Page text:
Electron Heating in Low Mach Number Perpendicular shocks. I. Heating Mechanism

Electron Heating in Low Mach Number Perpendicular shocks. I. Heating Mechanism

Xinyi Guo, Lorenzo Sironi, and Ramesh Narayan Harvard-Smithsonian Center for Astrophysics, 60 Garden Street, Cambridge, MA 02138, USA
Department of Astronomy, Columbia University, 550 W 120th St, New York, NY 10027, USA
xinyi.guo@cfa.harvard.edu lsironi@astro.columbia.edu rnarayan@cfa.harvard.edu
Abstract

Recent X-ray observations of merger shocks in galaxy clusters have shown that the post-shock plasma is two-temperature, with the protons hotter than the electrons. By means of two-dimensional particle-in-cell simulations, we study the physics of electron irreversible heating in perpendicular low Mach number shocks, for a representative case with sonic Mach number of 3 and plasma beta of 16. We find that two basic ingredients are needed for electron entropy production: (i) an electron temperature anisotropy, induced by field amplification coupled to adiabatic invariance; and (ii) a mechanism to break the electron adiabatic invariance itself. In shocks, field amplification occurs at two major sites: at the shock ramp, where density compression leads to an increase of the frozen-in field; and farther downstream, where the shock-driven proton temperature anisotropy generates strong proton cyclotron and mirror modes. The electron temperature anisotropy induced by field amplification exceeds the threshold of the electron whistler instability. The growth of whistler waves breaks the electron adiabatic invariance, and allows for efficient entropy production. We find that the electron heating efficiency displays only a weak dependence on mass ratio (less than drop, as we increase the mass ratio from up to ). We develop an analytical model of electron irreversible heating and show that it is in excellent agreement with our simulation results.

Subject headings:
galaxies: clusters: general — instabilities — radiation mechanisms: thermal — shock waves

1. Introduction

Galaxy clusters grow via mergers of subclusters. A large fraction of the kinetic energy of the infalling subclusters is dissipated at low Mach number shocks (, where is the ratio of shock speed and pre-shock sound speed), that heat the intracluster medium (ICM) and sometimes accelerate particles to relativistic energies (Sarazin, 2002; Ryu et al., 2003; Brüggen et al., 2012). Merger shocks in clusters are collisionless. Due to the high ICM temperatures (K) and low densities (), the collisional mean free path ( cm) is as large as the size of the cluster.

Galaxy cluster shocks are routinely observed in the radio and X-ray bands. X-ray measurements can quantify the density and temperature jumps between the unshocked (upstream) and the shocked (downstream) plasma (e.g., Markevitch et al., 2002; Finoguenov et al., 2010; Russell et al., 2010; Ogrean et al., 2013; Eckert et al., 2016; Akamatsu et al., 2017). The existence of shock-accelerated electrons is revealed by radio observations of synchrotron radiation (e.g., van Weeren et al., 2010; Lindner et al., 2014; Trasatti et al., 2015; Kale et al., 2017). Recently, the pressure jump associated with a merger shock at relatively high redshift has been measured through radio observations of the thermal Sunyaev-Zel’dovich (SZ) effect (Basu et al., 2016).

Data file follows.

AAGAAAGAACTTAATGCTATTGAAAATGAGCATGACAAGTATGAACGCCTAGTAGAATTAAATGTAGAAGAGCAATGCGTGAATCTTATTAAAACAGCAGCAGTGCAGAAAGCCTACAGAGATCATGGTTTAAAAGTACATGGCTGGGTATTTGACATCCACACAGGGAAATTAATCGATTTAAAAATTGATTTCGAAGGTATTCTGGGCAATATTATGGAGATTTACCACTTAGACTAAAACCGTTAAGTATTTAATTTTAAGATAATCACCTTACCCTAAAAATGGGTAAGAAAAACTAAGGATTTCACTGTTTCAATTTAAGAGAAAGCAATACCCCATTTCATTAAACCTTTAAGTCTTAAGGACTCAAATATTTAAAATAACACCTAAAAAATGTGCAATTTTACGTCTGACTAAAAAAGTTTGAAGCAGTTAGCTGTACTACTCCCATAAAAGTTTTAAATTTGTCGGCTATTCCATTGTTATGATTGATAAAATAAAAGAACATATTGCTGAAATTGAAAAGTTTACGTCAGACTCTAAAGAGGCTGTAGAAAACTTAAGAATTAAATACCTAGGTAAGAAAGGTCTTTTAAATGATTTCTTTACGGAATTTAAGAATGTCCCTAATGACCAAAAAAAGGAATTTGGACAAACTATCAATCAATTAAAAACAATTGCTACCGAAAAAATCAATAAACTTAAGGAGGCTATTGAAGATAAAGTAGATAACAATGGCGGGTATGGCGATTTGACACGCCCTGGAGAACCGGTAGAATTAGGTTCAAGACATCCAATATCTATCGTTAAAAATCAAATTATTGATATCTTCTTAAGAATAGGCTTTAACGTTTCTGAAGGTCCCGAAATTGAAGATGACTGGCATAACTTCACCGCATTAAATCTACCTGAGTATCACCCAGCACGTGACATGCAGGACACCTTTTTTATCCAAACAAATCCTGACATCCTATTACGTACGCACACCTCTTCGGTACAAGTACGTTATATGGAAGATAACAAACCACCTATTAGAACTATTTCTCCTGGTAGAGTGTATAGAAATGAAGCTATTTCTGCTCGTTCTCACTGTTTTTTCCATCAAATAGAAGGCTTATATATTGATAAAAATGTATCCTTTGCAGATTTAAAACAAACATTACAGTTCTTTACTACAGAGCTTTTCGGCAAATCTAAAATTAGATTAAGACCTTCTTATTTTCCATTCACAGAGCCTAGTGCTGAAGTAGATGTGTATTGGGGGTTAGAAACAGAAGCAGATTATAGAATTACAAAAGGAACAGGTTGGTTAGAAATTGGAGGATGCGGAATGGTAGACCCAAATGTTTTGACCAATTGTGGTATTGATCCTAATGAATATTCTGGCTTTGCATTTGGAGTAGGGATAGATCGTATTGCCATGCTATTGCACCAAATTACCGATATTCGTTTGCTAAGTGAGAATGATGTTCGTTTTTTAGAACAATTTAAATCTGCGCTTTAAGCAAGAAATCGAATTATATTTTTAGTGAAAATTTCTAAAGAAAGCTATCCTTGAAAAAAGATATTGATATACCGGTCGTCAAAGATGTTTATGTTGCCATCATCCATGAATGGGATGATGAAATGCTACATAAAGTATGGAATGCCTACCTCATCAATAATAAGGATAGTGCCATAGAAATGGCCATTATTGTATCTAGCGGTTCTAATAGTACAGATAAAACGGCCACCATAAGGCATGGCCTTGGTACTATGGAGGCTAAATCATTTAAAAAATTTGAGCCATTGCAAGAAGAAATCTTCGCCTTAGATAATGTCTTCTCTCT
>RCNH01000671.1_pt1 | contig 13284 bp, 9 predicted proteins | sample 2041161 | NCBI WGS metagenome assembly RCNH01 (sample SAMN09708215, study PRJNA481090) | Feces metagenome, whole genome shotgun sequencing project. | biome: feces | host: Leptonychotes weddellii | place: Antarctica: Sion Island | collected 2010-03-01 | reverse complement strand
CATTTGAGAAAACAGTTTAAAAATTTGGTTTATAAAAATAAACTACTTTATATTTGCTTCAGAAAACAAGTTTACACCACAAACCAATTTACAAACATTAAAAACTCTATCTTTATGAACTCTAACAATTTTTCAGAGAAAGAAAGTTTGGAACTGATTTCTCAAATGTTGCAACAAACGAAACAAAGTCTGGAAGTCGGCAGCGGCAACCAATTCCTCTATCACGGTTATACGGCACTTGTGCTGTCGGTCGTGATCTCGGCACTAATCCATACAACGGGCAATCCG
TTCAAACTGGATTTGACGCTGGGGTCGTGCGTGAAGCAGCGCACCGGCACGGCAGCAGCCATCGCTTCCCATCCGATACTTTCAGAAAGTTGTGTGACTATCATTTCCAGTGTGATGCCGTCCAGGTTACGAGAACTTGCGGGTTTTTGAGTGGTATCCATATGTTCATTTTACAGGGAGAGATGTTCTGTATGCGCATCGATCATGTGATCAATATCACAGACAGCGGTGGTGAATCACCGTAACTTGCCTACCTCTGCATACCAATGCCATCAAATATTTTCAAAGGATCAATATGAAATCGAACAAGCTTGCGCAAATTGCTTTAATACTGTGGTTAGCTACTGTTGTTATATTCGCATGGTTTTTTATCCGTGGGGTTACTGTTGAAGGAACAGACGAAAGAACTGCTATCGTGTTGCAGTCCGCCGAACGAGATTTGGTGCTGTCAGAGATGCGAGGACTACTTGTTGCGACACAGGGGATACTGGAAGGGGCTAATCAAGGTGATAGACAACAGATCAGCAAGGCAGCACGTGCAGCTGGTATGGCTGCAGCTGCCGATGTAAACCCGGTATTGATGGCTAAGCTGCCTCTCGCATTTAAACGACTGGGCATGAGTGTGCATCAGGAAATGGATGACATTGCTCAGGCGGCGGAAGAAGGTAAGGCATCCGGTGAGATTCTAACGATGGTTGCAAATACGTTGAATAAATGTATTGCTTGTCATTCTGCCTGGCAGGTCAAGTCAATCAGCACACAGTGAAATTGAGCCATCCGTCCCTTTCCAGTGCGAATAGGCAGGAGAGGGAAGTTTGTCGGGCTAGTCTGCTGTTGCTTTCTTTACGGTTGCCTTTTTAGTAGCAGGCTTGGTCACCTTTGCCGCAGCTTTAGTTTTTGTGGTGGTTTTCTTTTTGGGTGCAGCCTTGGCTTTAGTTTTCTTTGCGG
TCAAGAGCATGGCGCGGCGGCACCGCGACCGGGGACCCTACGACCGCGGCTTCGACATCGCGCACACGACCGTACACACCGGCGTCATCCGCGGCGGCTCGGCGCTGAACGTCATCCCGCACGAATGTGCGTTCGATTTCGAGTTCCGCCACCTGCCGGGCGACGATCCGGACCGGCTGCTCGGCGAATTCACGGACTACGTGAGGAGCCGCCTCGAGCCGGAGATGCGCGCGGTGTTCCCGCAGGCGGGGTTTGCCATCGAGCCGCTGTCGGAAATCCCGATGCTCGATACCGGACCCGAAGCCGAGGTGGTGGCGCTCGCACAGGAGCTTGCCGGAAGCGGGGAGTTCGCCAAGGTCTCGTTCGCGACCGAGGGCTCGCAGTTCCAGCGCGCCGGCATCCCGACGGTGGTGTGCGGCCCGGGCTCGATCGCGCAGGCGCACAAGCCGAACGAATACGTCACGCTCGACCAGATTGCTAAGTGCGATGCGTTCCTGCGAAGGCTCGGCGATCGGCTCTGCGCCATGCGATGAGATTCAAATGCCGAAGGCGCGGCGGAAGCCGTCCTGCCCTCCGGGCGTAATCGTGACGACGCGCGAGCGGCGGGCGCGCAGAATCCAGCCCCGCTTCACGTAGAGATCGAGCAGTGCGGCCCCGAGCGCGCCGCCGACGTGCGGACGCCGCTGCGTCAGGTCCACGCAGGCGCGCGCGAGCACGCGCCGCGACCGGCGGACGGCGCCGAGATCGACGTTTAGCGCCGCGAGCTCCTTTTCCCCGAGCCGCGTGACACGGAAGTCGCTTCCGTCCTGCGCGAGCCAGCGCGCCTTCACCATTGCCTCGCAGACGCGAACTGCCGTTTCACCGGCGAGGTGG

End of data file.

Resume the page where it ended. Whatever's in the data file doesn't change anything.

Since all of our observational diagnostics are based on radiation emitted by electrons, the proton properties (in particular, their temperature) are basically unconstrained. One usually makes the simplifying assumption that the electron temperature equals the mean gas temperature (and so, the proton temperature). This assumption is unlikely to hold in the vicinity of merger shocks. Ahead of the shock, the bulk kinetic energy of protons is a factor of larger than for electrons (here, and are the proton and electron masses, respectively). In the absence of a channel for efficient proton-to-electron energy transfer, a comparable ratio should persist between the post-shock temperatures of the two species.

While Coulomb collisions will eventually drive electrons and protons to equal temperatures, the collisional equilibration timescale (Spitzer, 1962) for typical ICM conditions is as long as yrs. In fact, X-ray observations by Russell et al. (2012) have shown that the electron temperature just behind a merger shock in Abell 2146 is lower than the mean gas temperature expected from the Rankine-Hugoniot jump conditions, and thus lower than the proton temperature. As a separate evidence, Akamatsu et al. (2017) has compiled a list of merger shocks, estimating their Mach number from both X-ray () and radio observations (), and noticed a slight bias of . Here, is derived by measuring the power-law slope of the synchrotron emission, which is related — via the theory of diffusive shock acceleration — to the density compression at the shock (and so, to the Mach number). On the other hand, is obtained from the electron free-free emission by measuring the jumps in density and temperature across the shock. It follows that, if electrons have a lower temperature than protons behind the shock, would have been underestimated.